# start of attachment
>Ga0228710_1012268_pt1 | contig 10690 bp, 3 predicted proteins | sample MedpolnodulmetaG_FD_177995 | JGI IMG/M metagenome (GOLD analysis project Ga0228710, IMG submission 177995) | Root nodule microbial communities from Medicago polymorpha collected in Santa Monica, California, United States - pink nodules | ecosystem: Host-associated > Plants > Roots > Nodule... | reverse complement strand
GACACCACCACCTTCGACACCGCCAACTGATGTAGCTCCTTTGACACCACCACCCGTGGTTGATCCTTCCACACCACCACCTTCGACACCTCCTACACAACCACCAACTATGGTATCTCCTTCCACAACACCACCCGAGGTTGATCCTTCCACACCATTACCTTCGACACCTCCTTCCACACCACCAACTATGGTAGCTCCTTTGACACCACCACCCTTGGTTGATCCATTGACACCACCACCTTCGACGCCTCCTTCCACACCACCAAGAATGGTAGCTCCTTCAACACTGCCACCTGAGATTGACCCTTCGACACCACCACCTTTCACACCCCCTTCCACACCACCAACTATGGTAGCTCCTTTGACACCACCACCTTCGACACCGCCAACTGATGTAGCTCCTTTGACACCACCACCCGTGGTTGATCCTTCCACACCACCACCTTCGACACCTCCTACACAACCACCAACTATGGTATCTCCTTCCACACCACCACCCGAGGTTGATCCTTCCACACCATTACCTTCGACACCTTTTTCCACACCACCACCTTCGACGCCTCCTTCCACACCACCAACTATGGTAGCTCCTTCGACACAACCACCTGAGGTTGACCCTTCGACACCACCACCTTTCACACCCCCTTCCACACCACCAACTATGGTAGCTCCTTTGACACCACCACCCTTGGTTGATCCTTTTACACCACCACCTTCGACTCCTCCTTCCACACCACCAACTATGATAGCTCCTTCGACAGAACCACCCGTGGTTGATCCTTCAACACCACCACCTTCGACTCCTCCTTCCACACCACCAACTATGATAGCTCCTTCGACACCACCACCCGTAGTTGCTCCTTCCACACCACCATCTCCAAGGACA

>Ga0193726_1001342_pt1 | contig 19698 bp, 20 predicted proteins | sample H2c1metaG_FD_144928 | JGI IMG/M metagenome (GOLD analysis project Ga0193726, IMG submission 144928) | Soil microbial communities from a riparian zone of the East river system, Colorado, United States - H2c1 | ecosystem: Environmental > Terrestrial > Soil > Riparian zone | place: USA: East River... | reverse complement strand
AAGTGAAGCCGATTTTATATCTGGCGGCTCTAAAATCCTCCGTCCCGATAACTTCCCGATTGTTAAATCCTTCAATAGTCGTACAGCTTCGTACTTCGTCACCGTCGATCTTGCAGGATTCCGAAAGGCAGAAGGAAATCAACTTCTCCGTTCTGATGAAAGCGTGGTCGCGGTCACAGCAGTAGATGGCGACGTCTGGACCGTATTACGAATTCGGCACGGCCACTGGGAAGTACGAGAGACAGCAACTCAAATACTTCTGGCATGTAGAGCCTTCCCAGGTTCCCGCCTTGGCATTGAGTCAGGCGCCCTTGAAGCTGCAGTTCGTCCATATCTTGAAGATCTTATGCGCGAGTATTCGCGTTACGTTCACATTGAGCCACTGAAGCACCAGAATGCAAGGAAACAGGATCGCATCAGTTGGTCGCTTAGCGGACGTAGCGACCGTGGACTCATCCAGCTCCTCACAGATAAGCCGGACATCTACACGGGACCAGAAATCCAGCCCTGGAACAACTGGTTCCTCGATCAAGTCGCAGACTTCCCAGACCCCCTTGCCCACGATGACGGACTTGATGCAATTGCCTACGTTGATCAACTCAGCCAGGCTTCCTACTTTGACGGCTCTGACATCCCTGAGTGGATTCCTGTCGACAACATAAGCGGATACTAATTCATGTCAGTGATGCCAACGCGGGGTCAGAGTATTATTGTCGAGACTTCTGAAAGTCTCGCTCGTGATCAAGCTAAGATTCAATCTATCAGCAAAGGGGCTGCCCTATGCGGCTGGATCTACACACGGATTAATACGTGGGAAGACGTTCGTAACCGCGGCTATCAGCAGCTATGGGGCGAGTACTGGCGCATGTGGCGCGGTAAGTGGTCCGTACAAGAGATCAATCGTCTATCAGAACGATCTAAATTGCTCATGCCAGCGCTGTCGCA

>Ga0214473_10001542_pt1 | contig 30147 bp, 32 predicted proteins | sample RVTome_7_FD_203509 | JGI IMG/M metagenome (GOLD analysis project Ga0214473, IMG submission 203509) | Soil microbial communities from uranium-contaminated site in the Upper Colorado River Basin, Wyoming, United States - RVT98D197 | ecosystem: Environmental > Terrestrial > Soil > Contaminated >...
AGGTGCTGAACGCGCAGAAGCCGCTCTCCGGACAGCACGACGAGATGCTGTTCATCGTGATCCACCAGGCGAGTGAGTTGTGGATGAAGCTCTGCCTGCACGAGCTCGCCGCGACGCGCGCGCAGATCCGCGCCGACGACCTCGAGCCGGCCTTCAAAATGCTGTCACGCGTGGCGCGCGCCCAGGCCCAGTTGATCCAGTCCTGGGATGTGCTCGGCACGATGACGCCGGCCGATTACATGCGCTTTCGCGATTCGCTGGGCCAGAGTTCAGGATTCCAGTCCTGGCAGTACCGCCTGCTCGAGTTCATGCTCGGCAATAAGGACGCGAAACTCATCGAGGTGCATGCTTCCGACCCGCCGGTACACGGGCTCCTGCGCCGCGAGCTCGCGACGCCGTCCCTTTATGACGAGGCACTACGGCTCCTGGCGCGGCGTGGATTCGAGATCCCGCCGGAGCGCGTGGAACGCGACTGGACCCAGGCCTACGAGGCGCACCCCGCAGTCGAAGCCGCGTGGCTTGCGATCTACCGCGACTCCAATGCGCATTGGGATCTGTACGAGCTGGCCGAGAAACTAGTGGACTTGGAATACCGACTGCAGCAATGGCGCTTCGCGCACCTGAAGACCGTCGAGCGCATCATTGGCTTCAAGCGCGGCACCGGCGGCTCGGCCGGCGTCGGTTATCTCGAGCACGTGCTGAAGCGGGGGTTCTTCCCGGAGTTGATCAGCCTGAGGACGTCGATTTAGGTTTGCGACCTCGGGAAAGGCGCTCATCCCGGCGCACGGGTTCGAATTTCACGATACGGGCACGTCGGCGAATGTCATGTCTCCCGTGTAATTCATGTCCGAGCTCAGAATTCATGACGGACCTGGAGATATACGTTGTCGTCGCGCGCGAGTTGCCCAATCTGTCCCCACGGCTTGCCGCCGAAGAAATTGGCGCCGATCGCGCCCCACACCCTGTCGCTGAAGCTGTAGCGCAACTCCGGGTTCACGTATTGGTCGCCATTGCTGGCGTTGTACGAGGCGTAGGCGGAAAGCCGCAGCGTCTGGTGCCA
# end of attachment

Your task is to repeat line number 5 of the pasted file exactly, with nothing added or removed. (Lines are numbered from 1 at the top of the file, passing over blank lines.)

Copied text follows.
>Ga0214473_10001542_pt1 | contig 30147 bp, 32 predicted proteins | sample RVTome_7_FD_203509 | JGI IMG/M metagenome (GOLD analysis project Ga0214473, IMG submission 203509) | Soil microbial communities from uranium-contaminated site in the Upper Colorado River Basin, Wyoming, United States - RVT98D197 | ecosystem: Environmental > Terrestrial > Soil > Contaminated >...